The Real Reason Your Wrists Hurt

If your wrists hurt when you work out, it's not because they're weak. Patrik Giardino / Getty Images

“I have weak wrists.” I’ve heard this excuse given countless times when someone can’t perform an upper-body exercise. I understand why pain in the wrist during a push-up or pull-up might lead you to believe your wrists are the problem, but it’s often more complicated than that.

The two common culprits I’ve found for weak wrists: mobility and stability. Lacking either or both of these can put undue pressure on your wrists and inhibit your ability to perform upper-body exercises. Here’s how to know if either, or both, are an issue for you.

Are your wrists immobile?

Mobility means your ability to get full range of motion. Here's an easy way to test yours.

  • Put your hands together in a “prayer” position so that both hands are bent at a 90-degree angle.
  • Are both able to reach 90 degrees?
  • Do you still have joint play, meaning when you push your wrist back it easily moves?

If you answered no to any of those questions, then you lack mobility and need to take steps to get things moving again. These three releases will help loosen things up.

Wrist Flexor Release

  • Press two fingers or your thumb on the muscle mass located on the inside part of your elbow. To help you find it, flex your wrist inward and feel for the muscles contracting.
  • Motion 1: While maintaining a comfortable pressure, rotate your forearm in and out in a twisting motion. Repeat as necessary along the length of the forearm muscle until it feels adequately released. Spend time on more tender spots.
  • Motion 2: While maintaining a comfortable pressure, actively extend and flex your wrist up and down through its full range of motion. Repeat as necessary along the length of the forearm muscle until it feels adequately released. Spend time on more tender spots.

Wrist Extensor Release

  • Place two fingers on the back of your forearm, above the elbow. Flex your wrist backward and feel for the muscles contracting.
  • Motion 1: Flex and extend wrist while maintaining a comfortable pressure, rotate your forearm in and out in a twisting motion. Repeat as necessary along the length of the muscle until it feels adequately released. Spend time on more tender spots.
  • Motion 2: While maintaining a comfortable pressure, actively extend and flex your wrist up and down through full range of motion. Repeat as necessary along the length of the muscle until it feels adequately released. Spend time on more tender spots.

Wrist Mobilization

  • Hold one arm out and keep your elbow straight. With your opposite hand, grasp just below your wrist bones (where you'd wear a watch) and while keeping your arm straight out, pull back toward your elbow. Your arm shouldn't move, but this will decompress your wrist.
  • Continue grasping and rotate your hand clockwise and counterclockwise 1 minute or until discomfort decreases. Repeat on the other hand.

If you answered yes to the questions, you passed the mobility test and are one step closer to discovering the source of your wrist issues. Most likely, you have trouble stabilizing. And for most, the stabilization issues lie in your shoulder blades.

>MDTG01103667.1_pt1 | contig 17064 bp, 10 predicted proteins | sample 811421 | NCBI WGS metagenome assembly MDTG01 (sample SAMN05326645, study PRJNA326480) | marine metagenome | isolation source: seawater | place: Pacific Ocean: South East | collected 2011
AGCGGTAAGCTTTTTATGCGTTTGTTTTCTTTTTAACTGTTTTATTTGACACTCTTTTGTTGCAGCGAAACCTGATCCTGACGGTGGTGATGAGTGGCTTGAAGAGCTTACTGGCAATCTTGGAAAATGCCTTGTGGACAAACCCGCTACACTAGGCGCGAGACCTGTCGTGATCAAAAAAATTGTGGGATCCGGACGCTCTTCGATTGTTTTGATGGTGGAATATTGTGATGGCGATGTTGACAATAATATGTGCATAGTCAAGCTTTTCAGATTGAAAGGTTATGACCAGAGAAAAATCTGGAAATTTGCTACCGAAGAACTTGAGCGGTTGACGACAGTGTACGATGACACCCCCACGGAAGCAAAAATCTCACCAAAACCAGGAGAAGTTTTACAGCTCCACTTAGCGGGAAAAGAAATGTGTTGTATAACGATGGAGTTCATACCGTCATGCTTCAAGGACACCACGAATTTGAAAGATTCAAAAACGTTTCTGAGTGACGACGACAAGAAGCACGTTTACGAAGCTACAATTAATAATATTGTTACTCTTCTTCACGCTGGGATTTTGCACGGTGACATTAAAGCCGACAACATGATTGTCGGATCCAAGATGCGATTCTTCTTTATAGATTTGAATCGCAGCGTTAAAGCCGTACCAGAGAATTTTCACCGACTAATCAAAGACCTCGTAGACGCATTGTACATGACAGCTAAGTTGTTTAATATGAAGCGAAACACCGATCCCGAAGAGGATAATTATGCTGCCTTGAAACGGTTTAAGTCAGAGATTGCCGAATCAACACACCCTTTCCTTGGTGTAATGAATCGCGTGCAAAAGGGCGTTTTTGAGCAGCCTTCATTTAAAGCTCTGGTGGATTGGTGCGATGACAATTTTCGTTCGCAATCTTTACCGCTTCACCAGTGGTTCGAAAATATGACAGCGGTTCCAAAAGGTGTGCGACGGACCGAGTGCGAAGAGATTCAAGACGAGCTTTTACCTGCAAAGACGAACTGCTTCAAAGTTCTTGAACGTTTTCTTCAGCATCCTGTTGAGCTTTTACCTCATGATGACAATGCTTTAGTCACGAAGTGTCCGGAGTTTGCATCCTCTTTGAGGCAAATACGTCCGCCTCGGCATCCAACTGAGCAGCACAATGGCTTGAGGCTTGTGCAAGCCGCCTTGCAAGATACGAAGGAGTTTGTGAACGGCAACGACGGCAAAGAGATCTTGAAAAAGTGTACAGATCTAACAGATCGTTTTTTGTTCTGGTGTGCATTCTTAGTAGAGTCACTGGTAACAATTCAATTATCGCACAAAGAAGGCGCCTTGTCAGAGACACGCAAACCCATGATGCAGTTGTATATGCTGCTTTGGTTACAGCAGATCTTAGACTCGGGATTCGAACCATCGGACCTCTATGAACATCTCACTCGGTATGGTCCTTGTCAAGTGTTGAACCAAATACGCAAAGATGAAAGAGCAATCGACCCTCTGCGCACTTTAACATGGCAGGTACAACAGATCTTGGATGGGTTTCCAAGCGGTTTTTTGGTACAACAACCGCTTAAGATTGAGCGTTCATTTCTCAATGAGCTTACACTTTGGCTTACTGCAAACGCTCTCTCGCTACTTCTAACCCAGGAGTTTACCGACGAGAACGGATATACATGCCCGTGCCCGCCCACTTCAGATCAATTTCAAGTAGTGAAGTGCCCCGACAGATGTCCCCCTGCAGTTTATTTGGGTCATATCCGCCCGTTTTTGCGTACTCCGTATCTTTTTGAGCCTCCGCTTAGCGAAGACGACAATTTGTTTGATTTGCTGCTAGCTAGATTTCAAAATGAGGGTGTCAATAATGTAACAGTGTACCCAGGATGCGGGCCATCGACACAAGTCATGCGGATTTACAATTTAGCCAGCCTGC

Do you lack stability?

There are 17 different muscles that attach to your scapula, and each plays a role in stabilizing. While this may seem like more than enough muscle to do the trick, they cannot do their job if the scapula isn’t in the correct position.

Unfortunately, the scapula tends to get stuck in a combination of all or a few of the following: upward rotation, abduction, elevation, and protraction. This could mean your shoulder blades look like they're winged out or tipped forward. (Especially noticeable when you do a movement like a push-up.)

When the scapula is out of position, it can put the lats and traps in an extreme lengthened position — picture a rubber band that has been stretched out too far and has lost its elasticity — taking away their ability to stabilize, too.

All of this means you end up overusing your extremities (like your arms) to compensate, and the force from movements that should be absorbed by your entire body is now placed on your forearms and wrists.

To take pressure off the wrists, you need to get your scapula and the surrounding muscles in proper position. Here are the exercises to get there.

Downward Dog to Plank Transition

  • In a push-up position, lift hips toward the ceiling forming an upside down V-shape. Be sure the back and both legs are straight, heels as close to the floor as possible.
  • Both hands should be splayed and facing outward. With straight arms, push palms into the ground.
  • Move back into a push-up position, wrists under shoulders, back flat.
  • Repeat this sequence for 3 sets of 15 reps.

Scapular Mobilization

  • Anchor a loop band at shoulder height, then facing away from it, loop the band around the front of your shoulder (like where a backpack strap would lay). 
  • Start with your arm straight out in front of you at shoulder height, thumb up toward the ceiling. Pull your shoulder down and back, holding it in place during this move.
  • Bring your arm backward in a reverse fly motion while attempting to squeeze your shoulder blade back and down. Bring arm back to starting position.
  • Repeat this sequence for 3 sets of 15 reps